August 20, 2011 at 8:11 a.m.
KWVeteran said...

The good old democrats are responsible for the run-away inflation; so it follows that BO and his liberal minions can be rightfully blamed for the high price of milk (and gasoline and everything else). Tough to admit, isn't it, liberals?

August 20, 2011 at 8:21 a.m.
grandmastaj said...

Blame the black man and democrats for everything. Last I checked, it was the teabaggers and that misanthrope Grover Norquist holding the economy hostage for some pledge that keeps the fat cat one percenters rich and the rest of us scraping some change together to buy milk.

August 20, 2011 at 8:51 a.m.
JustAHobbit said...

$6.66 a gallon @Walmart in Athens - where the Mayfields dairy is freaking located - Piggly Wiggly in Etowah is $5.69. We found out just yesterday the culprit is WALMART, that since they contracted with Mayfield to supply Walmart-branded milk they jacked the price up on Mayfield gallons. I'm told that Mayfield is putting out more 'white jugs' than yellow. Talk to the folks who are in delivery, they know what is up.

August 20, 2011 at 9:14 a.m.
GreenKepi said...

Come on now "grandmastaj"...why blame the "evil teabaggers"? Do you not realize that the 'so-called' Tea Party is made up of just normal Americans who most of them have never been involved in politics at all other than voting. They're just fed up with spending and what some are doing to this great country!

You are trying to paint the Tea Party as though it is an actual organized party…and its not…those, who hate people with old fashioned values, all know full well what the Tea Party is, and that's why it scares you.

They're fed up with the expansion of government, they're fed up with the disrespect being shown the traditions and institutions that have defined this country's greatness, and they're standing up and they're saying, "No more," pure and simple.

They are as opposed to Republicans who are socialists as they are Democrats. There's no way to capture, in a poll, how big or how small the Tea Party is. It's not possible.

Many in this country, like you, want us to believe the “Tea-Baggers” are just a bunch of rednecks and crazies.

The Tea Party is for getting rid of whoever it is standing in the way of reducing the size and reach of this government. The Tea Party is continuing to expand in number, they are expanding in energy, and they are expanding in influence.

You and the Democrats know this and the media knows it. It's precisely why there are all these bogus stories and comments about who and what they stand for....

August 20, 2011 at 9:26 a.m.
rolando said...

The amount of corn used to make alcohol for blending with gasoline has now exceeded its use as food.

And that alcohol use will rise along with the cost of everything.

Still like all those new regulations and prohibitions against drilling for our own oil? Gee, that would be a way to actually cut down on our import of oil from all those Muslim countries, wouldn't it? To the tune of billions of dollars staying home instead of flowing to them. Can't have that...nosireebob. Not in today's economy.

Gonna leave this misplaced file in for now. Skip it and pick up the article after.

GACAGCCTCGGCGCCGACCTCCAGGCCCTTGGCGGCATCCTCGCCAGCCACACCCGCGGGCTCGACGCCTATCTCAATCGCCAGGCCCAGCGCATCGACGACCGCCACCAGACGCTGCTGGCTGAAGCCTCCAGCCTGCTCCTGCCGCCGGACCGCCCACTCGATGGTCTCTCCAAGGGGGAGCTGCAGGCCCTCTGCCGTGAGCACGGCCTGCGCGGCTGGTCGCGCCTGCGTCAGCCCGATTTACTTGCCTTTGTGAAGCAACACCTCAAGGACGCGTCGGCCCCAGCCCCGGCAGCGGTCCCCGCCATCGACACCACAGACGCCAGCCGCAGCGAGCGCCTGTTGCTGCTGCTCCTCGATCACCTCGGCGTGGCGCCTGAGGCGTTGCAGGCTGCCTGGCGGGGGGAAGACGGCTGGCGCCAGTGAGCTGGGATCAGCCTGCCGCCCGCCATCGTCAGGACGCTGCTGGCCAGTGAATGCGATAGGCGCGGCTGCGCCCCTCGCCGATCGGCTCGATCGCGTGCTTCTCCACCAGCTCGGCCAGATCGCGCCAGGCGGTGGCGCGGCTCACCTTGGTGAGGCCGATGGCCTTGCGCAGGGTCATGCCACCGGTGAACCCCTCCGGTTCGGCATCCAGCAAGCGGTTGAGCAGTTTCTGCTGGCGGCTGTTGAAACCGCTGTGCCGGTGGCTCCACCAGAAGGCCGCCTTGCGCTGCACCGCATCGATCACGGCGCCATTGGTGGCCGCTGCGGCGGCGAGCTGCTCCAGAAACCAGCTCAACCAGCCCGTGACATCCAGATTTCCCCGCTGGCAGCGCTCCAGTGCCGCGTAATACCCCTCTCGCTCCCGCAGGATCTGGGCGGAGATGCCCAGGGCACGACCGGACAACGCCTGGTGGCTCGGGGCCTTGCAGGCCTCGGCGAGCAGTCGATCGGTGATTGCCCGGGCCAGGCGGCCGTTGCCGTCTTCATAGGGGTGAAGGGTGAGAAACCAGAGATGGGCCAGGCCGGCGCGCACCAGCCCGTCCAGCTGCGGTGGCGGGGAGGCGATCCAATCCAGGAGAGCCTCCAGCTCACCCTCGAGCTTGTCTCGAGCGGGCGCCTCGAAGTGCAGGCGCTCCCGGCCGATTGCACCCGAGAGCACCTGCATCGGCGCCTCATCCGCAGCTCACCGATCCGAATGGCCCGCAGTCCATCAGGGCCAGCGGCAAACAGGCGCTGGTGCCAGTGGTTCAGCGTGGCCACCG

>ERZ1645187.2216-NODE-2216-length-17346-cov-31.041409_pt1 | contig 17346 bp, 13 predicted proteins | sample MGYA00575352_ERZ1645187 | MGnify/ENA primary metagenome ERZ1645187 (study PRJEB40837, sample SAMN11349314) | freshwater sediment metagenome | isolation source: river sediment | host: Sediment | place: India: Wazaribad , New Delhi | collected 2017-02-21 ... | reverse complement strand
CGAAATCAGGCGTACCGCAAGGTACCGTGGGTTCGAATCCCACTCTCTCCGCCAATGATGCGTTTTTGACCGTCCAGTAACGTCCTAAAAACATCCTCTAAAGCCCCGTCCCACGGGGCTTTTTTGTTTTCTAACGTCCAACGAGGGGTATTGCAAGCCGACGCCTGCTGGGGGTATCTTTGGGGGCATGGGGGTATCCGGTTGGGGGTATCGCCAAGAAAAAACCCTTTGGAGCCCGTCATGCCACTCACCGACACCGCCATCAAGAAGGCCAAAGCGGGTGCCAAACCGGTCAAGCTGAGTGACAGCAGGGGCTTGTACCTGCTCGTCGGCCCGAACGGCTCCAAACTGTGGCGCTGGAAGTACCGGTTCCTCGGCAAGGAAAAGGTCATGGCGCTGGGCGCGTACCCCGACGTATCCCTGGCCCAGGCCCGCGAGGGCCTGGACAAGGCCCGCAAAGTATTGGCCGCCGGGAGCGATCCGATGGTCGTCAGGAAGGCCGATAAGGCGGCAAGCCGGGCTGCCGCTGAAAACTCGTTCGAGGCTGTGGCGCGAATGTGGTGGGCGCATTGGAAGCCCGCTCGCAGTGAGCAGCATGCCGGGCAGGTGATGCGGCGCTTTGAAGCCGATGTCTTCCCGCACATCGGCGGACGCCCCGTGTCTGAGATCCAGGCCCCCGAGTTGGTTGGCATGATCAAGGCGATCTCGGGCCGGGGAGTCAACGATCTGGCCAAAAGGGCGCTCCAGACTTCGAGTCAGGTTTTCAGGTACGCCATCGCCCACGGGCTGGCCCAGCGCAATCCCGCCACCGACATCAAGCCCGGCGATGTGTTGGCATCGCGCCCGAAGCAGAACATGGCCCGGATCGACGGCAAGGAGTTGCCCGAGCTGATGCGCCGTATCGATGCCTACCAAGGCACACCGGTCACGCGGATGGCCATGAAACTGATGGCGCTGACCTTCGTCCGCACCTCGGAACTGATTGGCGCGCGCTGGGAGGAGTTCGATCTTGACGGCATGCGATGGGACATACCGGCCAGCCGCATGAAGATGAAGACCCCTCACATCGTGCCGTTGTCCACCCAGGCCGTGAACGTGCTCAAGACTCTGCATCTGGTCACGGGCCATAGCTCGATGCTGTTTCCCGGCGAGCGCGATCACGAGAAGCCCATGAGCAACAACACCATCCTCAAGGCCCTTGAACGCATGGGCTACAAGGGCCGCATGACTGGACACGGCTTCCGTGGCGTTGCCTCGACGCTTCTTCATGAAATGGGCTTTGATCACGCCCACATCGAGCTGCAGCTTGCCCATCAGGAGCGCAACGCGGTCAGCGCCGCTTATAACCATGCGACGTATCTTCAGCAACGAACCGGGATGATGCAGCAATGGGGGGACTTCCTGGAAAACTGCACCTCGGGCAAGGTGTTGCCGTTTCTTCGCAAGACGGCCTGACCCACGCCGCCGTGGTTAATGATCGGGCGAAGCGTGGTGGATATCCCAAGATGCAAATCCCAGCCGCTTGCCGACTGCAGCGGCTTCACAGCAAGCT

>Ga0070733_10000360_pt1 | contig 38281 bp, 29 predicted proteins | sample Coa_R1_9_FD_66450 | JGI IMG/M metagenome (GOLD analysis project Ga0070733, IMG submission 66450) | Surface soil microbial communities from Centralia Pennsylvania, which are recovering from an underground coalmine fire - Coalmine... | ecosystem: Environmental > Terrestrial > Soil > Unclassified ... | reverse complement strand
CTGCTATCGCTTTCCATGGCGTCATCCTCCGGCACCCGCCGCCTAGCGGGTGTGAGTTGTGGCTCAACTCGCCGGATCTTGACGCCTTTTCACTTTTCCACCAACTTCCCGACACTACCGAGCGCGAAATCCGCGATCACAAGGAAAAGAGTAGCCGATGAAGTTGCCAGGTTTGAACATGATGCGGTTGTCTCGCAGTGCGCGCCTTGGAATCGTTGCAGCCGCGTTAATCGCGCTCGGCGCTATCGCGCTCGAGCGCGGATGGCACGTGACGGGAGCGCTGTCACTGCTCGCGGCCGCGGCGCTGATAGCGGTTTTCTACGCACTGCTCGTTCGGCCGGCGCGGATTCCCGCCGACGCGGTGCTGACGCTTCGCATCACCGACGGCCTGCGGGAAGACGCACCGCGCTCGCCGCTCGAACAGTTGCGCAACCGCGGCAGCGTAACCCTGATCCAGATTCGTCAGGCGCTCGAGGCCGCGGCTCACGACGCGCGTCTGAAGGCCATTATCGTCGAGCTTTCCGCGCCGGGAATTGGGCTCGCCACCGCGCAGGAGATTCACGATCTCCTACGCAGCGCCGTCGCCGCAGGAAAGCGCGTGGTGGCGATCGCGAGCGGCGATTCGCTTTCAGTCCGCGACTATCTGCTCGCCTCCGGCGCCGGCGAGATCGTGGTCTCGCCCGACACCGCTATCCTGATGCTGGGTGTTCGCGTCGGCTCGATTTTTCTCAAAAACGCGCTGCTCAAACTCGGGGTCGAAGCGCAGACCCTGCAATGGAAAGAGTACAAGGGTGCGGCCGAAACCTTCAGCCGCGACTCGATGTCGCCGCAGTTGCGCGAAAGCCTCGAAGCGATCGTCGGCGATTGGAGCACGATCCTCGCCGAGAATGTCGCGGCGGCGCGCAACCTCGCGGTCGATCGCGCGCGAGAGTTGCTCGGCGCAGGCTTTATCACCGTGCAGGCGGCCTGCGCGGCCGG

Milk has been a dollar or more per gallon higher here in Tennessee over the cost in Ohio. It sure isn't because of supply and demand...pure profit motive.

According to an NPR report in 2009, Dean Foods provides and controls about 80% of the Tennessee milk supply.

Dean Foods [DF] most, if not all, of its milk wholesale from the Dairy Farmers of America [DFA] -- a milk cooperative that buys its milk from about 18,000 member farmers -- that supplies about one-third of America's milk.

Seems we have a bit of a monopoly going here -- 80% of Tennessee's milk is supplied from one wholesaler -- DF, who gets its milk from DFA.

Both DFA and DF are concerned with one thing and one thing only -- buy as cheap as possible and sell dearly, to whatever the market will bear.

DFA, in many, if not most, cases pays the dairy farmer just above, at, or sometimes below what it cost to get the milk from the cows.

DF again, buys cheap and sells dear -- an excellent business practice, perhaps, but from a consumers viewpoint, highway robbery.

Reason Magazine perhaps said it best. [http://reason.com/archives/1998/02/01/milk-money] In part,

"Milk price controls and marketing orders, which date back to the New Deal, illustrate what happens when the pragmatic, reform-minded spirit of progressivism hits the trading floor where political favors are exchanged for cash. The logic or ideology behind federal milk policy is expressed only in the vague language of "fair prices." In this context, that means whatever prices keep the greatest number of cartelized farmers solvent.

"This concept of fairness implies that every American deserves whatever can be squeezed out of his fellow citizens via the government. As tax consumers, most Americans doubtless believe this; as taxpayers, they don't. But the cost in terms of higher milk prices and bureaucratic payroll is so diffused that it's nobody's prime political concern."

(continued)

August 20, 2011 at 9:28 a.m.
rolando said...

(quote continued from prior)